RPB Ed Board To Invite Schools, Speakers To Meetings

Members of the Royal Palm Beach Education Advisory Board talked about plans for the upcoming year during an organizational meeting Monday.

Proposals include getting speakers to explain the new Common Core system, and inviting schools to make presentations.

Board members said they would prefer to hear presentations from the students, as many had done in the past year. “I don’t want to hear from the principals. I want to hear from the students,” Board Member Renata Espinoza said.

Board Member David Kendle agreed, adding that he thought it gave the teachers a sense of accomplishment to bring their students in to make presentations.

“Promotion is so important to schools,” Chairman Lynn Balch said. “Part of your job, which perhaps you didn’t sign up for, is to be a promoter of your school.”

Balch said he would send letters to all the schools with dates of the upcoming meetings, inviting them to make presentations.

Balch also asked village staff to have someone come in to give an explanation of the Common Core state standards that are now being implemented, as well as the Partnership for Assessment of Readiness of College and Careers (PARCC), which is slated to replace the FCAT.

“Now I’m starting to see that they’re hedging on the PARCC assessments, but I don’t know if that’s important to us,” Balch said.

Espinoza said she recently attended a Common Core conference in Washington, D.C. “Because this is the last year of FCAT, everything’s changing,” she said. “They’re changing all of the books and technology. It’s coming, it’s new and a lot of teachers are not used to it.”

Vice Mayor Jeff Hmara, liaison to the board, asked what the board’s role would be in the Common Core curriculum.

Espinoza said the role of the board is to help parents become educated on the issue.

“You would want the parents to know,” she said. “You want to be educated as a board because you want to be educated as a board member what the Common Core is and how education is changing.”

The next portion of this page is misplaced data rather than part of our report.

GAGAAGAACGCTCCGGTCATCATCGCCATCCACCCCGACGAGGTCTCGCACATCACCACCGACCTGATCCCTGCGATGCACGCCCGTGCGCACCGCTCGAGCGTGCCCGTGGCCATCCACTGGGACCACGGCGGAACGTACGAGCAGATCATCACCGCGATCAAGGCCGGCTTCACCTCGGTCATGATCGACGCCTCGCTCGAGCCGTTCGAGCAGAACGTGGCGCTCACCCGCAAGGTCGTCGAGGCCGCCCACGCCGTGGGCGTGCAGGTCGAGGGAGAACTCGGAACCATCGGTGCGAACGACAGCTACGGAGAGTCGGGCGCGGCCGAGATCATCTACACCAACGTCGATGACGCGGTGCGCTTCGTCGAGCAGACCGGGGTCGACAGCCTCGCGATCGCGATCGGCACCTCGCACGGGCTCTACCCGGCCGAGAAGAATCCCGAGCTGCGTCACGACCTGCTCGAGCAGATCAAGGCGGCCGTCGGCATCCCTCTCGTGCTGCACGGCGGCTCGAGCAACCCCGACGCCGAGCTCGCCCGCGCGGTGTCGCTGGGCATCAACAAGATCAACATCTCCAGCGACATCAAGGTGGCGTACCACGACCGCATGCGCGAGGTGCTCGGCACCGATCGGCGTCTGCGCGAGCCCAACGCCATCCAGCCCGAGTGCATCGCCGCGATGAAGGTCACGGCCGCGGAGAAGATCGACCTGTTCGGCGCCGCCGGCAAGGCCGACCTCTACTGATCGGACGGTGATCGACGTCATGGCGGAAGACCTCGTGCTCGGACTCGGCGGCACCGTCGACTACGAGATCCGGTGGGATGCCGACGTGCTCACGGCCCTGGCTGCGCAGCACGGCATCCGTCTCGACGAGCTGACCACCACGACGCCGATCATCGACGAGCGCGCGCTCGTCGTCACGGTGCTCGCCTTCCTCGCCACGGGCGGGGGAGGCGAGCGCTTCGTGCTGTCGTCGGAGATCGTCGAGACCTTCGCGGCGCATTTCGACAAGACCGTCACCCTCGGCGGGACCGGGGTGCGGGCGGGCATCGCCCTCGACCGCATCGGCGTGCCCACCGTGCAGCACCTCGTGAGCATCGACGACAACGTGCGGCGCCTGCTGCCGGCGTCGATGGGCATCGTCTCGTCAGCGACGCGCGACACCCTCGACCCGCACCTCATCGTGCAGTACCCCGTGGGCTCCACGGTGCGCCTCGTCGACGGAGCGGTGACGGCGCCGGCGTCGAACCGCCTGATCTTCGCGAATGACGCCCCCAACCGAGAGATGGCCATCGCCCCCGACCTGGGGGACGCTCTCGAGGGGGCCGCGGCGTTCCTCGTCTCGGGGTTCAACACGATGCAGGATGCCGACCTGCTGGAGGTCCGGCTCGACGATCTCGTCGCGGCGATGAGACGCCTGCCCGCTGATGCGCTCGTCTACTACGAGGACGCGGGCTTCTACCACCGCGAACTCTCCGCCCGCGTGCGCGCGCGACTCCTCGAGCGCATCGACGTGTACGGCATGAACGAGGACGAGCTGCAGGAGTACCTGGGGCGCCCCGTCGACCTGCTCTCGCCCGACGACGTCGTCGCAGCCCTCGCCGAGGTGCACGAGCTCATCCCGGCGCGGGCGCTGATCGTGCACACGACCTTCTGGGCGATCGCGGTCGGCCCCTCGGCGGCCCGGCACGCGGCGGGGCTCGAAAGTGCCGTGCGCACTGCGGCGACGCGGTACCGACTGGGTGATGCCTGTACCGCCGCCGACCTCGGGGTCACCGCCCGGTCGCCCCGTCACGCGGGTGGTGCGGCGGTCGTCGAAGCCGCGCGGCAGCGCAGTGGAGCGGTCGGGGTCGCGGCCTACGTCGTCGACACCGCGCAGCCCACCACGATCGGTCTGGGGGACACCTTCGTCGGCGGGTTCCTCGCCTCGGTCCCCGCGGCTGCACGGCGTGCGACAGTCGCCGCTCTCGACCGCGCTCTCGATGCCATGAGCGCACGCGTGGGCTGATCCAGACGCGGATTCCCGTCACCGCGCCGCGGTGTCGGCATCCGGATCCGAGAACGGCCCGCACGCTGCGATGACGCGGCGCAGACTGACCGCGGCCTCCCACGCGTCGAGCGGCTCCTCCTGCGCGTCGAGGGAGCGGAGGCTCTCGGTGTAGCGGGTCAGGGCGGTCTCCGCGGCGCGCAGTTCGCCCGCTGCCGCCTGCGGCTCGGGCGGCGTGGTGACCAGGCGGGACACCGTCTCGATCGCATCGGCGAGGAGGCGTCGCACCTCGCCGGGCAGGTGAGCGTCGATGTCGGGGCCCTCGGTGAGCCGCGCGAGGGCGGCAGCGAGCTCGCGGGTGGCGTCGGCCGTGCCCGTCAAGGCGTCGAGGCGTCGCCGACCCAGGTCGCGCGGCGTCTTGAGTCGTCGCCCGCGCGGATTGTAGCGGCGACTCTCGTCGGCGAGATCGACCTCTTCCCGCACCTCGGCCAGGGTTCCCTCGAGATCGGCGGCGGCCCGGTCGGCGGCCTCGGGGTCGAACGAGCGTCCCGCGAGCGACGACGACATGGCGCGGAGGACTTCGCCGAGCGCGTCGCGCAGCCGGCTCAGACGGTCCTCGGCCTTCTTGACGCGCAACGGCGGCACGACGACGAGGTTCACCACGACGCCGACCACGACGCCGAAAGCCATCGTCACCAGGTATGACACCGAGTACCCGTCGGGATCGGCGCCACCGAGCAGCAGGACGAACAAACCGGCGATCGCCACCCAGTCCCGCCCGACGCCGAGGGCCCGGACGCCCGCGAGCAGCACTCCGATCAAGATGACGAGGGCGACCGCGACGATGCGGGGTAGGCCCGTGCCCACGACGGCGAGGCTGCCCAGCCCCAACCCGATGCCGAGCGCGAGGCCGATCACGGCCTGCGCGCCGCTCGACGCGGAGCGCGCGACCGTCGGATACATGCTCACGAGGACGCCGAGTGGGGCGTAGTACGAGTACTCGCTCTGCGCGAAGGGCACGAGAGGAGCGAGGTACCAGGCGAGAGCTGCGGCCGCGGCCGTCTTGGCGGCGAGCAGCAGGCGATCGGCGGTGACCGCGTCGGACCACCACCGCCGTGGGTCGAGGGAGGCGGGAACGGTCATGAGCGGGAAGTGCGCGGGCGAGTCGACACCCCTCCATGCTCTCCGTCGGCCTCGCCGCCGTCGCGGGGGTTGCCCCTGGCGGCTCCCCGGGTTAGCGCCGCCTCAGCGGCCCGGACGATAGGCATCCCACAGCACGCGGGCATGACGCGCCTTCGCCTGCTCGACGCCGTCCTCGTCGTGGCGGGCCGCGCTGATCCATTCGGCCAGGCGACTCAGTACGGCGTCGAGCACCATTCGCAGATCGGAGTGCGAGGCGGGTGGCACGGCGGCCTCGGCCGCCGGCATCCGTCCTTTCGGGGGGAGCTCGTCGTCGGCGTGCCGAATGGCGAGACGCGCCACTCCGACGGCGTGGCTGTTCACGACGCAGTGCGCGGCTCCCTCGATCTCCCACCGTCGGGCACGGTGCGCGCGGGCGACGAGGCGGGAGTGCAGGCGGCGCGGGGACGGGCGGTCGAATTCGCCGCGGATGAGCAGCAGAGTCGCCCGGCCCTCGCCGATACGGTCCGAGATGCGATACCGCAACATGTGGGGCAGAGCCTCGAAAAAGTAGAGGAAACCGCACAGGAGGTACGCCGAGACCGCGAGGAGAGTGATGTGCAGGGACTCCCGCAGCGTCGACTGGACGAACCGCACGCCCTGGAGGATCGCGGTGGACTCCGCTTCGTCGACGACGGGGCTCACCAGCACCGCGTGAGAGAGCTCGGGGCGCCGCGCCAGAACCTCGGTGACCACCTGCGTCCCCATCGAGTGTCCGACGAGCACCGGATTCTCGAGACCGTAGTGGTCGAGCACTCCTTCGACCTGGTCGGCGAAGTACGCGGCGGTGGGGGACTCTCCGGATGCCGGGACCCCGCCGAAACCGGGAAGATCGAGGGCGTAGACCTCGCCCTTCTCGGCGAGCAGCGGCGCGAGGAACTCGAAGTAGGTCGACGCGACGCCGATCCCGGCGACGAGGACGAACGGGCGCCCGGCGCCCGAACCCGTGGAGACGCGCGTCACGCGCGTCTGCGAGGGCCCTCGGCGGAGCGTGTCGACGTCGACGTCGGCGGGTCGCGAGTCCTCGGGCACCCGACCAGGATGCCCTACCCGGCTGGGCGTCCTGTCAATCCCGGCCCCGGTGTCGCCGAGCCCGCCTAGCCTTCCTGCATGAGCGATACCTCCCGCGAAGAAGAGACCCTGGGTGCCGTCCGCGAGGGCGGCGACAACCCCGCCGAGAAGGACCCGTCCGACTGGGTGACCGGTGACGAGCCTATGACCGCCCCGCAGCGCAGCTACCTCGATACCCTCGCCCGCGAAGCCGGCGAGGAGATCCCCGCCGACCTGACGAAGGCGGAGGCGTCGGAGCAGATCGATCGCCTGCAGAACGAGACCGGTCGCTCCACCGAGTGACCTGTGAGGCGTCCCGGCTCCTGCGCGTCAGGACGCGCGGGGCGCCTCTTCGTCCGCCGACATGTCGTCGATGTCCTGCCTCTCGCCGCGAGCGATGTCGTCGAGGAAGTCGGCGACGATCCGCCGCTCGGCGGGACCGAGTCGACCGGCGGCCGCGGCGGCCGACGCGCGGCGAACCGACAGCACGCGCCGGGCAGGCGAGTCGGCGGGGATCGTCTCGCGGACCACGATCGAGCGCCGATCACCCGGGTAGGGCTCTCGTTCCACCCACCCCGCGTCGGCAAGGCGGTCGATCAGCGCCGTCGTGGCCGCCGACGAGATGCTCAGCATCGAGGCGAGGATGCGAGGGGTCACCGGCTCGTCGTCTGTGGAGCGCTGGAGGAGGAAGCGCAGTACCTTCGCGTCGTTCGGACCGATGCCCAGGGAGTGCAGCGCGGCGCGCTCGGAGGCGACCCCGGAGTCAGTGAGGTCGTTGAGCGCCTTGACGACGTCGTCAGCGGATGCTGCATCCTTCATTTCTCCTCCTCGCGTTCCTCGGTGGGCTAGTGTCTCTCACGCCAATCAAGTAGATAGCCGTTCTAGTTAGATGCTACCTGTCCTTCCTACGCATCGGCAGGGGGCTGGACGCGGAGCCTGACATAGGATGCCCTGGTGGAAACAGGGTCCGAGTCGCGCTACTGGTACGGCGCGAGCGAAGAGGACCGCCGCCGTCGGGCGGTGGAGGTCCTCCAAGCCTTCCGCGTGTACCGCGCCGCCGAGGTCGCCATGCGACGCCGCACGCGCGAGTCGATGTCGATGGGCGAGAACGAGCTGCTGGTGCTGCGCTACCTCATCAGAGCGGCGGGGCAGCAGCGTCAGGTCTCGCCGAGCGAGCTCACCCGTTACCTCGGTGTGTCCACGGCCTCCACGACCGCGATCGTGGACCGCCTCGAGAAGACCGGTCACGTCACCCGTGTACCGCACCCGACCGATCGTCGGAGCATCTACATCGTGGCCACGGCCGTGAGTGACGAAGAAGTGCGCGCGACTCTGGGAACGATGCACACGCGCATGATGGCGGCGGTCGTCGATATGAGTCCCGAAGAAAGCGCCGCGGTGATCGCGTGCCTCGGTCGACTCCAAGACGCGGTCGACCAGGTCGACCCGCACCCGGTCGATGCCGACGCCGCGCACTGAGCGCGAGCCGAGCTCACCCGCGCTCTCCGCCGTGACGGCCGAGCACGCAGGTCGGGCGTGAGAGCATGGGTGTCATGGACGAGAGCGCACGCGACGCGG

Hmara said Wellington did a presentation on Common Core a year ago that generated a lot of intense discussion.

“There is great concern on everybody’s part,” Hmara said. “It’s something that is brand new, and it’s scary. What they’re talking about is critical thinking, hard stuff, postulating. Just teaching rote memory, structured thinking and the right answer is far easier than teaching people how to think about and come up with the solution to problems.”

Espinoza said research has shown that Americans’ jobs are being taken internationally, and America is trying to catch up academically.

Yet Hmara still wondered what the board’s role would be, if any, with Common Core.

Espinoza said that if a parent were to talk to the board about Common Core, board members must understand it, if only to direct the parent to their child’s principal for more information. “As a board, what we can do is support those schools and hope they are doing what they are supposed to be doing,” she said.

Hmara suggested that hearing reports on what Tallahassee did relating to education in the past session could include Common Core.

“[The legislative session is] probably a great backdrop for having a discussion about Common Core and how it’s going to be implemented,” he said. “Those two would probably work well together.”

Kendle said there is a great deal of misinformation circulating about Common Core. “This information has gotten out there, and you’ve got people believing a whole lot of junk,” he said.

Espinoza suggested trying to get Kevin Baird, chairman of the Common Core Institute, and its foundation, the Center for College and Career Readiness, to Royal Palm Beach to speak, pointing out that Baird’s appearances are expensive.

It was also noted that recent state legislation requires that principal evaluations be posted online and parents need to understand what the evaluations mean. Hmara said he thought that issue would work well with other legislative discussion.

Members also discussed inviting the school district’s lobbyist, Vern Pickup-Crawford, back to speak on the issues, as well as state representatives and school officials. Hmara suggested matching speakers with the seven school presentations.

Hmara asked whether a member of the Education Advisory Board should attend school board meetings and report back with brief updates. Board Member Klemie Christie pointed out that the resolution creating the Education Advisory Board might have to be amended because that idea is currently considered outside the purview of the board.

Hmara said he will ask the council about having an advisory board member at school board meetings. “I will support it,” he said.

Balch also asked Hmara to bring up the terms of Education Advisory Board members. “Are we the only board with one-year terms?” Balch asked.

Hmara said he will bring it up with the Royal Palm Beach Village Council, but added, “You’re right, you’re the only ones with one-year terms.”